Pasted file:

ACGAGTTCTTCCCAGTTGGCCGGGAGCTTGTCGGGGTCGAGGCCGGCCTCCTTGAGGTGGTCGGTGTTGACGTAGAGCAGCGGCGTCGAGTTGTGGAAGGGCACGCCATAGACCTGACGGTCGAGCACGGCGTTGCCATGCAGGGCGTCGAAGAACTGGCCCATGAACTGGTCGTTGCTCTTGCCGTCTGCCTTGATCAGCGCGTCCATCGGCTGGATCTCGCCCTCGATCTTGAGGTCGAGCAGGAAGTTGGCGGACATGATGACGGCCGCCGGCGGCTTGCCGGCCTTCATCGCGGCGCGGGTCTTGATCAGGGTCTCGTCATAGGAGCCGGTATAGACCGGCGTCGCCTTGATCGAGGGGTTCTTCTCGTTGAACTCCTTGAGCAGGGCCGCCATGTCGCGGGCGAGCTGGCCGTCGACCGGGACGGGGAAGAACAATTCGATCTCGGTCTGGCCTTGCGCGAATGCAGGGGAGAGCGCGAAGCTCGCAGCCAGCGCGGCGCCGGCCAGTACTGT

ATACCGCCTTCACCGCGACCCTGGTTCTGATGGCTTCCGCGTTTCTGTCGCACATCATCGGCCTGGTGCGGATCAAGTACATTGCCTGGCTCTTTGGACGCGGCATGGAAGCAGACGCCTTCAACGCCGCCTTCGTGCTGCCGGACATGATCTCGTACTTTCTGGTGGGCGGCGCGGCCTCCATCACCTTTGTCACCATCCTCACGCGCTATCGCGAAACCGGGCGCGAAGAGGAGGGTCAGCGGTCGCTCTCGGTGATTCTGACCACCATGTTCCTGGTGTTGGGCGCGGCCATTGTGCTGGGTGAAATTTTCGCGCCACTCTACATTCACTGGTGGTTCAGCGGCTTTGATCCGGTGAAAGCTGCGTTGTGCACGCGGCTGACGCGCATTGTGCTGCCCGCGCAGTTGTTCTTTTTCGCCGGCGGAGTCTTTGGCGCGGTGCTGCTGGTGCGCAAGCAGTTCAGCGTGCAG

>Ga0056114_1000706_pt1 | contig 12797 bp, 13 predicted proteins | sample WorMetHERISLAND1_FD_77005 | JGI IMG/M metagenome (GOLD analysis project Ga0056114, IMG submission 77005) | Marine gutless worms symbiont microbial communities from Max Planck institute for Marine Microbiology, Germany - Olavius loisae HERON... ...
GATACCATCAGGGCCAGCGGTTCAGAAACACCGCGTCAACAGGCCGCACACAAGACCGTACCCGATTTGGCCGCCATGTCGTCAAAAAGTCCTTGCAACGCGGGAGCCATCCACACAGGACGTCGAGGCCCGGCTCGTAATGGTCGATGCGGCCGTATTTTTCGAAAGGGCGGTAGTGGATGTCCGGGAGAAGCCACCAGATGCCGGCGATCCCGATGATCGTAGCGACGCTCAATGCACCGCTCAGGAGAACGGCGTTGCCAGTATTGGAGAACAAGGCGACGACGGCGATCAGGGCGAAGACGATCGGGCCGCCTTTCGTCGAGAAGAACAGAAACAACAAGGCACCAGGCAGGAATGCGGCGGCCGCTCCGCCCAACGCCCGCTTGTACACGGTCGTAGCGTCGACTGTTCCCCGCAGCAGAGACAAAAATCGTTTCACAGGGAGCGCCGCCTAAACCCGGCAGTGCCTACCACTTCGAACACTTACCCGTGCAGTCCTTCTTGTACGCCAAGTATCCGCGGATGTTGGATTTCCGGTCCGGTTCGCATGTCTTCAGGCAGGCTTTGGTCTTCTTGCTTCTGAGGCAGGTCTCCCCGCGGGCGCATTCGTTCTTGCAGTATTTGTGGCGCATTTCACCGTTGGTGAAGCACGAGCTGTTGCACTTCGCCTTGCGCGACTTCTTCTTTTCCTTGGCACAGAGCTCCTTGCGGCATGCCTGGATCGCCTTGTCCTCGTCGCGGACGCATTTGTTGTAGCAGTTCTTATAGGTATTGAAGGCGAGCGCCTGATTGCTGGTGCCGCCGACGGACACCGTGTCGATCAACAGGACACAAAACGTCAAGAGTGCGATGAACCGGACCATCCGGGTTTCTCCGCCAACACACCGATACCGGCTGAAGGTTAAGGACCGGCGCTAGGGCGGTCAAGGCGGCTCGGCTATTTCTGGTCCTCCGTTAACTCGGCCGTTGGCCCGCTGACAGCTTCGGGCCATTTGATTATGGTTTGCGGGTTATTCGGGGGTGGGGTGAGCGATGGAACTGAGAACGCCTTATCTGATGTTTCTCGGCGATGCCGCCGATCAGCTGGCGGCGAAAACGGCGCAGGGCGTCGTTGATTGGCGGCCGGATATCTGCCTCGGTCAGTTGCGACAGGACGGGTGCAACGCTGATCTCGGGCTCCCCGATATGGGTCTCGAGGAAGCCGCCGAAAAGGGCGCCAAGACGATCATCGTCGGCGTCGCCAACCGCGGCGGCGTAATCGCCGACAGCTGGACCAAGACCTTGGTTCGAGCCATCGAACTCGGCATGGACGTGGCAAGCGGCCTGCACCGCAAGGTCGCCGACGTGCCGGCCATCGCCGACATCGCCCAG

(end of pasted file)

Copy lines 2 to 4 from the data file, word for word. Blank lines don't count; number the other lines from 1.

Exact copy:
ATACCGCCTTCACCGCGACCCTGGTTCTGATGGCTTCCGCGTTTCTGTCGCACATCATCGGCCTGGTGCGGATCAAGTACATTGCCTGGCTCTTTGGACGCGGCATGGAAGCAGACGCCTTCAACGCCGCCTTCGTGCTGCCGGACATGATCTCGTACTTTCTGGTGGGCGGCGCGGCCTCCATCACCTTTGTCACCATCCTCACGCGCTATCGCGAAACCGGGCGCGAAGAGGAGGGTCAGCGGTCGCTCTCGGTGATTCTGACCACCATGTTCCTGGTGTTGGGCGCGGCCATTGTGCTGGGTGAAATTTTCGCGCCACTCTACATTCACTGGTGGTTCAGCGGCTTTGATCCGGTGAAAGCTGCGTTGTGCACGCGGCTGACGCGCATTGTGCTGCCCGCGCAGTTGTTCTTTTTCGCCGGCGGAGTCTTTGGCGCGGTGCTGCTGGTGCGCAAGCAGTTCAGCGTGCAG

>Ga0056114_1000706_pt1 | contig 12797 bp, 13 predicted proteins | sample WorMetHERISLAND1_FD_77005 | JGI IMG/M metagenome (GOLD analysis project Ga0056114, IMG submission 77005) | Marine gutless worms symbiont microbial communities from Max Planck institute for Marine Microbiology, Germany - Olavius loisae HERON... ...
GATACCATCAGGGCCAGCGGTTCAGAAACACCGCGTCAACAGGCCGCACACAAGACCGTACCCGATTTGGCCGCCATGTCGTCAAAAAGTCCTTGCAACGCGGGAGCCATCCACACAGGACGTCGAGGCCCGGCTCGTAATGGTCGATGCGGCCGTATTTTTCGAAAGGGCGGTAGTGGATGTCCGGGAGAAGCCACCAGATGCCGGCGATCCCGATGATCGTAGCGACGCTCAATGCACCGCTCAGGAGAACGGCGTTGCCAGTATTGGAGAACAAGGCGACGACGGCGATCAGGGCGAAGACGATCGGGCCGCCTTTCGTCGAGAAGAACAGAAACAACAAGGCACCAGGCAGGAATGCGGCGGCCGCTCCGCCCAACGCCCGCTTGTACACGGTCGTAGCGTCGACTGTTCCCCGCAGCAGAGACAAAAATCGTTTCACAGGGAGCGCCGCCTAAACCCGGCAGTGCCTACCACTTCGAACACTTACCCGTGCAGTCCTTCTTGTACGCCAAGTATCCGCGGATGTTGGATTTCCGGTCCGGTTCGCATGTCTTCAGGCAGGCTTTGGTCTTCTTGCTTCTGAGGCAGGTCTCCCCGCGGGCGCATTCGTTCTTGCAGTATTTGTGGCGCATTTCACCGTTGGTGAAGCACGAGCTGTTGCACTTCGCCTTGCGCGACTTCTTCTTTTCCTTGGCACAGAGCTCCTTGCGGCATGCCTGGATCGCCTTGTCCTCGTCGCGGACGCATTTGTTGTAGCAGTTCTTATAGGTATTGAAGGCGAGCGCCTGATTGCTGGTGCCGCCGACGGACACCGTGTCGATCAACAGGACACAAAACGTCAAGAGTGCGATGAACCGGACCATCCGGGTTTCTCCGCCAACACACCGATACCGGCTGAAGGTTAAGGACCGGCGCTAGGGCGGTCAAGGCGGCTCGGCTATTTCTGGTCCTCCGTTAACTCGGCCGTTGGCCCGCTGACAGCTTCGGGCCATTTGATTATGGTTTGCGGGTTATTCGGGGGTGGGGTGAGCGATGGAACTGAGAACGCCTTATCTGATGTTTCTCGGCGATGCCGCCGATCAGCTGGCGGCGAAAACGGCGCAGGGCGTCGTTGATTGGCGGCCGGATATCTGCCTCGGTCAGTTGCGACAGGACGGGTGCAACGCTGATCTCGGGCTCCCCGATATGGGTCTCGAGGAAGCCGCCGAAAAGGGCGCCAAGACGATCATCGTCGGCGTCGCCAACCGCGGCGGCGTAATCGCCGACAGCTGGACCAAGACCTTGGTTCGAGCCATCGAACTCGGCATGGACGTGGCAAGCGGCCTGCACCGCAAGGTCGCCGACGTGCCGGCCATCGCCGACATCGCCCAG